The credits roll in front of my monitor. Exactly 23 hours have passed since I started Armored Core 6 on my Xbox Series X. Almost an entire day to complete the first run of the new game from From Software (to be able to see all three endings, you have to complete the main campaign two more times by varying your choices during each one): I had never tried a chapter of Armore Core and Fires of Rubicon was my wonderful baptism of fire, a bit like what happened with Final Fantasy XVI (our review of Final Fantasy XVI). I want to put my hands out straight away: there could not have been a better way to approach this saga.
I was destroyed over and over again by the bosses of Armored Core 6; I have taken so many missiles in the face that I have often wondered, in retrospect, where I found the strength to go all the way, I learnt from my mistakesI adapted to the enemies by first finding a way to introduce sand between their gears and then the right build to overpower them; I bided my time and fired. An explosion, that’s what I remember of all those behemoths who didn’t want me to continue my adventure: the moral is that in Armored Core 6 you can fall over and over again but the important thing is to get back up and be aware that in the end there will always be a fighting stance that will help to get the better of the enemy..
Short and intense levels
Before proceeding with the new mission, I take a look at the mech: I can buy new legs, stronger than the ones I am currently using, which would allow me to carry more weight and thus carry better weapons and armour. It is a purchase that I am forced to evaluate because in the construction of one’s virtual alter ego everything passes through the joints, our foundations. However, I’m not sure about mounting them right away: the more armoured I become, the slower I am in the game and, at the moment, my build seems quite balanced, being at the same time sufficiently tough but also agile and snappy, with the thrusters that allow me to lift off the ground in seconds and annihilate any threat from above.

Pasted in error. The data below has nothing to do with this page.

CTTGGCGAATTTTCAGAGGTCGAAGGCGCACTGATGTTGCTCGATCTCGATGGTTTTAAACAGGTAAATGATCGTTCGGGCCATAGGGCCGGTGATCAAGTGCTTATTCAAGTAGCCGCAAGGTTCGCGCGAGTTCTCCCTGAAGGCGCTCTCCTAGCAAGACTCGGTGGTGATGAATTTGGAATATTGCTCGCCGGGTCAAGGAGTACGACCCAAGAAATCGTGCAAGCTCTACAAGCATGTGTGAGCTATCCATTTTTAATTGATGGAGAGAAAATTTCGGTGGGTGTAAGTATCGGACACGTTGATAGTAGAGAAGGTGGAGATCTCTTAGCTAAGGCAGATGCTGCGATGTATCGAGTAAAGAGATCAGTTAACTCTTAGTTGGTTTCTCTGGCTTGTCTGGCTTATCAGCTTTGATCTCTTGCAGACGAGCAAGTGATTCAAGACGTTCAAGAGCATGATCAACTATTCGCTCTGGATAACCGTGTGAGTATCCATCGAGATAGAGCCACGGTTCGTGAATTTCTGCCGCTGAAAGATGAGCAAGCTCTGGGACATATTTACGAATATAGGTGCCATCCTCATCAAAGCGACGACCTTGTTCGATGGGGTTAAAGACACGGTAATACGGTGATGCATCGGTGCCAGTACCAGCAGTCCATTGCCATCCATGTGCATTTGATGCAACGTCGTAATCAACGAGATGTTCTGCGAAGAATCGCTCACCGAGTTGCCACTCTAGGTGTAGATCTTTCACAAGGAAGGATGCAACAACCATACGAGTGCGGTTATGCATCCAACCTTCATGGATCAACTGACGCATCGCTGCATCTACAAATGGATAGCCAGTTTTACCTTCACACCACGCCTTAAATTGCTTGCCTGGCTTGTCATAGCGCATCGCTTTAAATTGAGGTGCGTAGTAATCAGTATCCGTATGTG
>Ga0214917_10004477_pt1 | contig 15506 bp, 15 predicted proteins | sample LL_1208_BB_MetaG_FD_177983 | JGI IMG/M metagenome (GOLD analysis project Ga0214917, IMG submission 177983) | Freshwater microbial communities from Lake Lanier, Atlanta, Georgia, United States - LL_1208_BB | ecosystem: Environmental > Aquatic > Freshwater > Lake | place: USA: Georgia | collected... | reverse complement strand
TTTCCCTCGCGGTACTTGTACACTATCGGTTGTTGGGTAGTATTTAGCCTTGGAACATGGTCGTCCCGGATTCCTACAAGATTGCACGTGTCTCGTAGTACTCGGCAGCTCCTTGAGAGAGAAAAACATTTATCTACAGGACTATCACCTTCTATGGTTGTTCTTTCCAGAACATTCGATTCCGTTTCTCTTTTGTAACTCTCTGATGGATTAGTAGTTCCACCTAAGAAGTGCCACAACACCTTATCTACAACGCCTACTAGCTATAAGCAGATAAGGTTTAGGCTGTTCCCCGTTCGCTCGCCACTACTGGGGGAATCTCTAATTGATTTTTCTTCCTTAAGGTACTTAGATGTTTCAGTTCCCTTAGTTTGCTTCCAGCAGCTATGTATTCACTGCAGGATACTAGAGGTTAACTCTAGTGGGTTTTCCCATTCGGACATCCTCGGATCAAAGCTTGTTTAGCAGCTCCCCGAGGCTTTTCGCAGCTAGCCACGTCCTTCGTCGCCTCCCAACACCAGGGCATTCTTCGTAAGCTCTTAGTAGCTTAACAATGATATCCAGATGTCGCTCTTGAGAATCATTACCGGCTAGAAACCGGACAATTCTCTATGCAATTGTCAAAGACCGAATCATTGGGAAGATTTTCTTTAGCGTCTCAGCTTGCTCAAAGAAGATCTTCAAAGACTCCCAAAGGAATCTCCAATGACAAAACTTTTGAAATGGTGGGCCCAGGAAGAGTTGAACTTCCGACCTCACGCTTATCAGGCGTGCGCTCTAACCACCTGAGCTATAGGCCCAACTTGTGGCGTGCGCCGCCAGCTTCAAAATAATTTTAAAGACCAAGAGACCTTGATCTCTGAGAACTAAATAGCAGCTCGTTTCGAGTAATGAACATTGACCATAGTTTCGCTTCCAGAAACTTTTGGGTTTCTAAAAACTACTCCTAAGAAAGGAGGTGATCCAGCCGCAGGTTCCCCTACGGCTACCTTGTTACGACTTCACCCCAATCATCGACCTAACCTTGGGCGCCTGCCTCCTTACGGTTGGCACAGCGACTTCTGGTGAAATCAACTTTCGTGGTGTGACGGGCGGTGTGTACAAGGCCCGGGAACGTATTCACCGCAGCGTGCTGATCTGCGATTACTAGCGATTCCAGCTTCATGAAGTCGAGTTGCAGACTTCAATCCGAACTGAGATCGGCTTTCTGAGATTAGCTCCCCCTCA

Nevertheless, I still want to buy those legs because it’s not certain that I won’t have to face a new, difficult challenge and, therefore, they might come in handy. I can always replace those in use during my assignmentin the event that he needs to inflict more damage at the expense of quicker movement both vertically and horizontally (the level of customisation in Fires of Rubicon is impressive and opens up a range of options for the player so extensive that it blows his mind).
In Armored Core 6 the stages are short, this is a very Playstation 2 video game aspect, and you have no idea how happy I was to discover it the first time around: fifteen minutes maximum with two or three save points in which one must destroy specific targets, retrieve information, escape within a time limit, defend outposts – even in the company of other A.I. controlled mechs – and much more. There are a total of fifty-nine missions in Fires of Rubicon, all different from each other and full of twists and turns. I make the final adjustments to my war machine and am ready to start the level.
I lift myself into the air and take off at top speed with a flawless control of the mecha. The on-board computer identifies three enemies. I drop a shower of bullets that reduces them to mush in a few moments and continue towards the target. In front of me are three armoured robots that do not seem to feel the bullets of my two heavy machine guns. No problem, I switch to the twin rocket launchers on both shoulders: the first two missiles half-fill their stun bar, the second ones complete the job. Now that they are stunned, it is time to riddle them with lead, as the damage is temporarily amplified. Everything seems to be going well; I download the data I needed before returning to base. I thought I had got away with it, but instead, here comes a cutscene.